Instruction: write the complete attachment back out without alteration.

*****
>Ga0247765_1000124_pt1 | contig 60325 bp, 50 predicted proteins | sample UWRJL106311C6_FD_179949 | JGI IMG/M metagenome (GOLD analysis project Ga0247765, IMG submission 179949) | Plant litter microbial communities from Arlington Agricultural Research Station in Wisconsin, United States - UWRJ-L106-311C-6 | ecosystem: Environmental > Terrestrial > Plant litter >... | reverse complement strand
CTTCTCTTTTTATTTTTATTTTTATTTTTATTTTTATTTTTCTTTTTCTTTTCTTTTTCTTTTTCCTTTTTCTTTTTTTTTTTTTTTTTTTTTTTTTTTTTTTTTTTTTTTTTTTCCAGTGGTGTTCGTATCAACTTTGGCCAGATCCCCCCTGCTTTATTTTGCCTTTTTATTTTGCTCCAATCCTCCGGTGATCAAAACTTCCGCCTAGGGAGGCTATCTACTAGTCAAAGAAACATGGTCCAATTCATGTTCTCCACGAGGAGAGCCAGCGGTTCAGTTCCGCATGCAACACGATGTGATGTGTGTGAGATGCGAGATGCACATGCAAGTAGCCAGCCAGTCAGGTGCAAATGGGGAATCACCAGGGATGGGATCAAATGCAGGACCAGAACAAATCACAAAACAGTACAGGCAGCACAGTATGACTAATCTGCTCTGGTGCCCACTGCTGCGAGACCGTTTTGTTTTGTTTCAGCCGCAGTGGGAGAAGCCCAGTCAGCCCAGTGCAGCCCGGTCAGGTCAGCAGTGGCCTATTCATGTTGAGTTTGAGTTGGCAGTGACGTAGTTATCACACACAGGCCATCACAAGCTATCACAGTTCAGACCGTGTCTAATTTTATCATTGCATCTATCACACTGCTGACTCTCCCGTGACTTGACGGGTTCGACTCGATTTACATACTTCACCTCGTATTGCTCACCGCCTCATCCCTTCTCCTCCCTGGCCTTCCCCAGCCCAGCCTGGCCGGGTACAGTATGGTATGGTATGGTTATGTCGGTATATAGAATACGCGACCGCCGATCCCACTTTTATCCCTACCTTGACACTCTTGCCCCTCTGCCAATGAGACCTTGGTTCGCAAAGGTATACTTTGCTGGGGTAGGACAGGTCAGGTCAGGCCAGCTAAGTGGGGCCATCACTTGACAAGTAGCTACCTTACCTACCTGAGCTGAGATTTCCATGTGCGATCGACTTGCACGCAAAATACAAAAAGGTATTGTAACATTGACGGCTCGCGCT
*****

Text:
>Ga0247765_1000124_pt1 | contig 60325 bp, 50 predicted proteins | sample UWRJL106311C6_FD_179949 | JGI IMG/M metagenome (GOLD analysis project Ga0247765, IMG submission 179949) | Plant litter microbial communities from Arlington Agricultural Research Station in Wisconsin, United States - UWRJ-L106-311C-6 | ecosystem: Environmental > Terrestrial > Plant litter >... | reverse complement strand
CTTCTCTTTTTATTTTTATTTTTATTTTTATTTTTATTTTTCTTTTTCTTTTCTTTTTCTTTTTCCTTTTTCTTTTTTTTTTTTTTTTTTTTTTTTTTTTTTTTTTTTTTTTTTTCCAGTGGTGTTCGTATCAACTTTGGCCAGATCCCCCCTGCTTTATTTTGCCTTTTTATTTTGCTCCAATCCTCCGGTGATCAAAACTTCCGCCTAGGGAGGCTATCTACTAGTCAAAGAAACATGGTCCAATTCATGTTCTCCACGAGGAGAGCCAGCGGTTCAGTTCCGCATGCAACACGATGTGATGTGTGTGAGATGCGAGATGCACATGCAAGTAGCCAGCCAGTCAGGTGCAAATGGGGAATCACCAGGGATGGGATCAAATGCAGGACCAGAACAAATCACAAAACAGTACAGGCAGCACAGTATGACTAATCTGCTCTGGTGCCCACTGCTGCGAGACCGTTTTGTTTTGTTTCAGCCGCAGTGGGAGAAGCCCAGTCAGCCCAGTGCAGCCCGGTCAGGTCAGCAGTGGCCTATTCATGTTGAGTTTGAGTTGGCAGTGACGTAGTTATCACACACAGGCCATCACAAGCTATCACAGTTCAGACCGTGTCTAATTTTATCATTGCATCTATCACACTGCTGACTCTCCCGTGACTTGACGGGTTCGACTCGATTTACATACTTCACCTCGTATTGCTCACCGCCTCATCCCTTCTCCTCCCTGGCCTTCCCCAGCCCAGCCTGGCCGGGTACAGTATGGTATGGTATGGTTATGTCGGTATATAGAATACGCGACCGCCGATCCCACTTTTATCCCTACCTTGACACTCTTGCCCCTCTGCCAATGAGACCTTGGTTCGCAAAGGTATACTTTGCTGGGGTAGGACAGGTCAGGTCAGGCCAGCTAAGTGGGGCCATCACTTGACAAGTAGCTACCTTACCTACCTGAGCTGAGATTTCCATGTGCGATCGACTTGCACGCAAAATACAAAAAGGTATTGTAACATTGACGGCTCGCGCT